Gas prices menace battered economy

The national average is up 28% over the last month and a half, straining wallets and threatening the economic recovery.

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By Ben Rooney, staff writer

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NEW YORK ( -- Gas prices are creeping towards $3 a gallon and consumers are getting squeezed. That has many analysts worried that another painful summer driving season will stifle an economic recovery.

Retail gas prices have risen daily since April 29, and are nearly $1 higher since the beginning of 2009, according to motorist group AAA. The national average now stands at $2.632 a gallon.

As gas prices rise, analysts warn that consumers will be forced to cut back on spending in other areas. That could make it harder for the economy to recover because consumer spending makes up the bulk of U.S. gross domestic product.

"Spending more on gas means you're spending less on everything else, and that's a cause for concern as we creep higher," said John Derrick, director of research at U.S. Global Investors.

Gas prices are still well below the highs of last summer, but the recent spike comes at a time when the economy is already struggling with high unemployment and a weak housing market.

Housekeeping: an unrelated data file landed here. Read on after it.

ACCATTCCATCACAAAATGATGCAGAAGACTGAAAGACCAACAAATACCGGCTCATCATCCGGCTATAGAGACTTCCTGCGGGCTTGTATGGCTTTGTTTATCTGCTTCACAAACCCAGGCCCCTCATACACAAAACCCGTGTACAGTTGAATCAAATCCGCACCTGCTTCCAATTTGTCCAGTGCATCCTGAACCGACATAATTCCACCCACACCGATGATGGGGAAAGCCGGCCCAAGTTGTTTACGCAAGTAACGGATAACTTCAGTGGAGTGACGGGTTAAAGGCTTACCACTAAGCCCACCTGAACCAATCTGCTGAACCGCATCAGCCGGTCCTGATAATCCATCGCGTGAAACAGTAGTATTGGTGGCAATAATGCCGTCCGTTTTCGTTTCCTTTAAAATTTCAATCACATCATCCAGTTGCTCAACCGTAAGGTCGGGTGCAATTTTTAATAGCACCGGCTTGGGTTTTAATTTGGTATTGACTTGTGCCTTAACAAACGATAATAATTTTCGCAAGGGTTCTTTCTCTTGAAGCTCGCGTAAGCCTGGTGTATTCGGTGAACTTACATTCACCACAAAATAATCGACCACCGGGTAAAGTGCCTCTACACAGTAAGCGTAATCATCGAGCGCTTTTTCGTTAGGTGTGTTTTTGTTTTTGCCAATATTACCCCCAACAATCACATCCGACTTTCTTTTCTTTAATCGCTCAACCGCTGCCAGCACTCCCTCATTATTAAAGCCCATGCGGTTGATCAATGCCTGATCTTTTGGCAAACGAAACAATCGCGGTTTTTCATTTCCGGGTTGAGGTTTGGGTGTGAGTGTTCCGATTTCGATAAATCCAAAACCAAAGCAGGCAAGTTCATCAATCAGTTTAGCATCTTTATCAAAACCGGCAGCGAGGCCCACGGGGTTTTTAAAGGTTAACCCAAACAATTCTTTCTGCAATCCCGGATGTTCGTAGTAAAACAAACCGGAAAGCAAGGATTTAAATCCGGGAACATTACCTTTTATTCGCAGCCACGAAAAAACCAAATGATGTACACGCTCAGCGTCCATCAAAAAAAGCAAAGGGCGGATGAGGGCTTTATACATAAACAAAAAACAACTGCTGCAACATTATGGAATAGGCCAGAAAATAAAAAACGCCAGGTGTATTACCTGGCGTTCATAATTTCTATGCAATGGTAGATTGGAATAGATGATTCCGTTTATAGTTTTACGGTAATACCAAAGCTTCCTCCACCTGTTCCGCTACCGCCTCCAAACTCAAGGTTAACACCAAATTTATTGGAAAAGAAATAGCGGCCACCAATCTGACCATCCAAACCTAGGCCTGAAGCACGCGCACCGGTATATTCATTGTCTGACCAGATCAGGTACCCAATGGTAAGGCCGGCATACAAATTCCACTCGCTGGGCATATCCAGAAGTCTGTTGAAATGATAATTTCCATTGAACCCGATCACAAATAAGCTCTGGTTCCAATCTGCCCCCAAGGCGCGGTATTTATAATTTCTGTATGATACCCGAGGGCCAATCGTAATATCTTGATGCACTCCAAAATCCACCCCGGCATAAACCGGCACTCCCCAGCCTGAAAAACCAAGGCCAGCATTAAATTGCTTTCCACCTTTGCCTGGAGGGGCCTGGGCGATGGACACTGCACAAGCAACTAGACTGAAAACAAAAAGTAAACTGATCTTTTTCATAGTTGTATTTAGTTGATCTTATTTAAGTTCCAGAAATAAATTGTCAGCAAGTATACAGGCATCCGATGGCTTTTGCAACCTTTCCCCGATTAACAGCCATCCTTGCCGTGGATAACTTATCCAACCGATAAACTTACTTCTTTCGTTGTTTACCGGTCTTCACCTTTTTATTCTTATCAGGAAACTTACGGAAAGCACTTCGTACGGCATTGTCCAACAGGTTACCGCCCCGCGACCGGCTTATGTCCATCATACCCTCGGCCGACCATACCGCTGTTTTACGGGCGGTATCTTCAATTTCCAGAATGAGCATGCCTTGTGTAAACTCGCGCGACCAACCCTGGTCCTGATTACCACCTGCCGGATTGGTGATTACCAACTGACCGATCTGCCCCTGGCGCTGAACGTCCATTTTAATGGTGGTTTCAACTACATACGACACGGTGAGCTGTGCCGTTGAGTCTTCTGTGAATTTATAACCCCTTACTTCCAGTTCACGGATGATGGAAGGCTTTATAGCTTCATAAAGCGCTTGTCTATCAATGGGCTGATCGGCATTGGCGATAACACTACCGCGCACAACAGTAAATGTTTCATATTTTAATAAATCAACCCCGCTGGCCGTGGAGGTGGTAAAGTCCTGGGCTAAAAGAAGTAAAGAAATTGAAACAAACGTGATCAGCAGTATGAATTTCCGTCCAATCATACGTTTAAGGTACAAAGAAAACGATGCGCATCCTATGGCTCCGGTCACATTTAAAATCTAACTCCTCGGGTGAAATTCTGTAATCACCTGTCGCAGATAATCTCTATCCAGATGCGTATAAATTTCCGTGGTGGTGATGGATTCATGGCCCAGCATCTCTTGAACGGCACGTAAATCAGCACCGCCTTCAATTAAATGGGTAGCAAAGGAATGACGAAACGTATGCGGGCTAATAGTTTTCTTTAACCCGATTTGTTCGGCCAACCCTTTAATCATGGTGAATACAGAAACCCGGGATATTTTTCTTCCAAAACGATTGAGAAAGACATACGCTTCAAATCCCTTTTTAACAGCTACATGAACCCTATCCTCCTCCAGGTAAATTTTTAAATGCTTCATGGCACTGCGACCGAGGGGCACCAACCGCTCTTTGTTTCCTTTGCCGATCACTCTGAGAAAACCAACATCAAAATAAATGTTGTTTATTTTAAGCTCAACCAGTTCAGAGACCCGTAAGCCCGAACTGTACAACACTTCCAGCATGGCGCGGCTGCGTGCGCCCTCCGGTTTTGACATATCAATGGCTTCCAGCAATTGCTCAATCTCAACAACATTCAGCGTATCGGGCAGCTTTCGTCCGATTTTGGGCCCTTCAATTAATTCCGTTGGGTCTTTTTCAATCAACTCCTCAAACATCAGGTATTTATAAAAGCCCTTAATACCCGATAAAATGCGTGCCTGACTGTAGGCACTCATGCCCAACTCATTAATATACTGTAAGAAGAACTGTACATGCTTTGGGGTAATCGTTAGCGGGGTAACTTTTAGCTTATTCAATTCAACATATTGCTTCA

"To have rising gas prices in this environment is very negative," Derrick said.

Joseph Webb, a network administrator in Fort Worth, Texas, said he has been forced to dip into his personal savings to cope with higher gas prices.

Webb, who spends between $60 and $120 a month on gas, said he has put off vacation plans this summer since gas prices have rebounded. "I can't let my family starve," he said.

Gas prices have been driven higher as the price of crude oil, which is the main ingredient in gasoline, has more than doubled since the end of last year. The price of oil rose to $72.68 a barrel Thursday, its highest level in more than 7 months.

However, many analysts say the runup in crude prices is not sustainable.

"Global oil supply is still outpacing global demand, and inventories are still rising," said Chris Lafakis, economist at Moody's "We think the oil market has gotten ahead of itself."

While demand for gas remains relatively weak because of the nation's economic woes, there are some signs that Americans are still willing to fill up their tanks.

Government figures showed Wednesday that demand for gas was up year-over-year for the first time in 2009.

Another government report showed Thursday that retail sales rose in May, due in large part to higher gas prices and purchases of automobiles.

Has the rebound in gas prices caused you financial hardship? Are you spending less on other items to help with the cost of driving? Have you postponed summer driving plans? We want to hear your experiences. E-mail your story to and you could be part of an upcoming article. For the Comment Policy, click here.  To top of page

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